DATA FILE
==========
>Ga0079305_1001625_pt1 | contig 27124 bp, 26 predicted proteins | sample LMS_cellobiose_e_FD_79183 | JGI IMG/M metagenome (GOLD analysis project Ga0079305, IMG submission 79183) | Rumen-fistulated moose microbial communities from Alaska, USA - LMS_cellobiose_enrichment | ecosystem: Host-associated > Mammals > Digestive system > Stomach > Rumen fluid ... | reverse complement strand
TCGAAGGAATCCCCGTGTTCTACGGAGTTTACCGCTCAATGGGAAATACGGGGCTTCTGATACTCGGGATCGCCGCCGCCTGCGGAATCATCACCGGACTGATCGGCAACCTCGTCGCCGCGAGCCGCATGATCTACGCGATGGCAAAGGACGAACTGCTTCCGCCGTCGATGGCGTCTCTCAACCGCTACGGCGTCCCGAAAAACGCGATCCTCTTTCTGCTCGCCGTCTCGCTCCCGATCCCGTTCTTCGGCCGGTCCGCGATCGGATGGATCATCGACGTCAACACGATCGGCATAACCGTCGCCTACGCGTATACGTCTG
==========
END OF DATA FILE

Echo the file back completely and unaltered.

>Ga0079305_1001625_pt1 | contig 27124 bp, 26 predicted proteins | sample LMS_cellobiose_e_FD_79183 | JGI IMG/M metagenome (GOLD analysis project Ga0079305, IMG submission 79183) | Rumen-fistulated moose microbial communities from Alaska, USA - LMS_cellobiose_enrichment | ecosystem: Host-associated > Mammals > Digestive system > Stomach > Rumen fluid ... | reverse complement strand
TCGAAGGAATCCCCGTGTTCTACGGAGTTTACCGCTCAATGGGAAATACGGGGCTTCTGATACTCGGGATCGCCGCCGCCTGCGGAATCATCACCGGACTGATCGGCAACCTCGTCGCCGCGAGCCGCATGATCTACGCGATGGCAAAGGACGAACTGCTTCCGCCGTCGATGGCGTCTCTCAACCGCTACGGCGTCCCGAAAAACGCGATCCTCTTTCTGCTCGCCGTCTCGCTCCCGATCCCGTTCTTCGGCCGGTCCGCGATCGGATGGATCATCGACGTCAACACGATCGGCATAACCGTCGCCTACGCGTATACGTCTG